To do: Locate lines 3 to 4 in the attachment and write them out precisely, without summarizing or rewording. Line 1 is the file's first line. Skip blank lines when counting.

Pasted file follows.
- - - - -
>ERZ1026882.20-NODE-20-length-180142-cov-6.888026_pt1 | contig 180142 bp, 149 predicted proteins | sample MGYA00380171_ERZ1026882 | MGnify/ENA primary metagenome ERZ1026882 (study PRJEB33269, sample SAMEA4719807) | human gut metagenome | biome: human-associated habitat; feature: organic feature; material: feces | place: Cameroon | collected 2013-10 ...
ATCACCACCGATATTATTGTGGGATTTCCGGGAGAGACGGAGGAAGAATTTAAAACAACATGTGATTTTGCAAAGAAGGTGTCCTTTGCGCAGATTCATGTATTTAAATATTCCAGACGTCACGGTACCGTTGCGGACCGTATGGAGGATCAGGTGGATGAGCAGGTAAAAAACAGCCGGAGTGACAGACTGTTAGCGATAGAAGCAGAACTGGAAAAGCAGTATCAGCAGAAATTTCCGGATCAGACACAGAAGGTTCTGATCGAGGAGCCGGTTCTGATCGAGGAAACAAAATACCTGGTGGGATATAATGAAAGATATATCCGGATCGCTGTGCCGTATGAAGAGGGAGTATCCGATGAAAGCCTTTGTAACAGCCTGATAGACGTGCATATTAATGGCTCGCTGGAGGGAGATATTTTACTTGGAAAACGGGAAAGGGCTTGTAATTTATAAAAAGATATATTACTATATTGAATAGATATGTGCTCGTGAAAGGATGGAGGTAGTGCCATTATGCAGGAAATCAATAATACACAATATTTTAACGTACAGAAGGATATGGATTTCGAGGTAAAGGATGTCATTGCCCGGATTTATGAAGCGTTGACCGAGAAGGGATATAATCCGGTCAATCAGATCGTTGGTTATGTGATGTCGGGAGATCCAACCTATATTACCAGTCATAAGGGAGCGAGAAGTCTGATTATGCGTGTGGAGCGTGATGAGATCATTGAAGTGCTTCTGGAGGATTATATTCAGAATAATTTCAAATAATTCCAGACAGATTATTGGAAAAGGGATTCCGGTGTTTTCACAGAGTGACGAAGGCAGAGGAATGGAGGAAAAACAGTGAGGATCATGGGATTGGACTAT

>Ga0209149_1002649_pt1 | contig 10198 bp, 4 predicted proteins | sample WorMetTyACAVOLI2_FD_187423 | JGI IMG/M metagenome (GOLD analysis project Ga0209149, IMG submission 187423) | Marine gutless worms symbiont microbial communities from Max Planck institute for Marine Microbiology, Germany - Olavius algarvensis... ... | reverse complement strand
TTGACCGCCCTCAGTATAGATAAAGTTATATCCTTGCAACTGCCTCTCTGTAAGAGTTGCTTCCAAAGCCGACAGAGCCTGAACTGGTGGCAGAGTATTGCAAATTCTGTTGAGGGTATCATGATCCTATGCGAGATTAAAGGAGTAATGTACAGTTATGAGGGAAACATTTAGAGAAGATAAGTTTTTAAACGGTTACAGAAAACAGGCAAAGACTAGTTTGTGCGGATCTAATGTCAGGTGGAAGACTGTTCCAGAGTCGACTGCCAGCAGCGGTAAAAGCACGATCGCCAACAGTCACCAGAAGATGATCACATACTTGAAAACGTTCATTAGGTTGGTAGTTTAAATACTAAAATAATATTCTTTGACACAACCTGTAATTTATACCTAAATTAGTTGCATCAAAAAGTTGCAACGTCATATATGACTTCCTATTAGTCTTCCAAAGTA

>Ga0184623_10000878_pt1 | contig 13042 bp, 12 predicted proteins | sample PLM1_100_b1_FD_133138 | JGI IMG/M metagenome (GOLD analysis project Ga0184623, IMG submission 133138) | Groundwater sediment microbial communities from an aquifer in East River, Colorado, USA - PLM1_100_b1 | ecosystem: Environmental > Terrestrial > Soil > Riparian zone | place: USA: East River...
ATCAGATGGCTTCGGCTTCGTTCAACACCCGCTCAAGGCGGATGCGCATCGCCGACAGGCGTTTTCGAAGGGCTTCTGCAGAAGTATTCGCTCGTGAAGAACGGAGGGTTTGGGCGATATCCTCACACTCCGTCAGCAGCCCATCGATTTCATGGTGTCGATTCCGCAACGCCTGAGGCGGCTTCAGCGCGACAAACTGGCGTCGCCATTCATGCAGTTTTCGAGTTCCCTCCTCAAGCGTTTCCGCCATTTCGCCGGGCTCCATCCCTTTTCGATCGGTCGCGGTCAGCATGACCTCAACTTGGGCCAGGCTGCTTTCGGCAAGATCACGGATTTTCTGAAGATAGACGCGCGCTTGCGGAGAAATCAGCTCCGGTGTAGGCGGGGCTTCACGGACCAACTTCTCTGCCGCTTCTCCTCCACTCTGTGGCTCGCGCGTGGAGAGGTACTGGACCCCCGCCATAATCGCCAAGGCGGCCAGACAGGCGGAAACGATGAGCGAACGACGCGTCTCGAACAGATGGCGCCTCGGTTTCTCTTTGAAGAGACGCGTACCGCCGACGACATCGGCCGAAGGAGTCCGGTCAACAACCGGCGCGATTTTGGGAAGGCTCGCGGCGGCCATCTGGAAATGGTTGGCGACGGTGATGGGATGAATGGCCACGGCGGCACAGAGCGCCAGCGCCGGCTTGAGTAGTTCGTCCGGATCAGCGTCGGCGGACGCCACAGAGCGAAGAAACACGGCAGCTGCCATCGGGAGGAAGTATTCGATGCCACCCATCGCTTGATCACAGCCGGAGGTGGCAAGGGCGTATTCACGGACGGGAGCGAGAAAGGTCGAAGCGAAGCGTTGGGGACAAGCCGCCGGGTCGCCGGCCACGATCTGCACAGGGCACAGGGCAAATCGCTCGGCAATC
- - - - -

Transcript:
>Ga0209149_1002649_pt1 | contig 10198 bp, 4 predicted proteins | sample WorMetTyACAVOLI2_FD_187423 | JGI IMG/M metagenome (GOLD analysis project Ga0209149, IMG submission 187423) | Marine gutless worms symbiont microbial communities from Max Planck institute for Marine Microbiology, Germany - Olavius algarvensis... ... | reverse complement strand
TTGACCGCCCTCAGTATAGATAAAGTTATATCCTTGCAACTGCCTCTCTGTAAGAGTTGCTTCCAAAGCCGACAGAGCCTGAACTGGTGGCAGAGTATTGCAAATTCTGTTGAGGGTATCATGATCCTATGCGAGATTAAAGGAGTAATGTACAGTTATGAGGGAAACATTTAGAGAAGATAAGTTTTTAAACGGTTACAGAAAACAGGCAAAGACTAGTTTGTGCGGATCTAATGTCAGGTGGAAGACTGTTCCAGAGTCGACTGCCAGCAGCGGTAAAAGCACGATCGCCAACAGTCACCAGAAGATGATCACATACTTGAAAACGTTCATTAGGTTGGTAGTTTAAATACTAAAATAATATTCTTTGACACAACCTGTAATTTATACCTAAATTAGTTGCATCAAAAAGTTGCAACGTCATATATGACTTCCTATTAGTCTTCCAAAGTA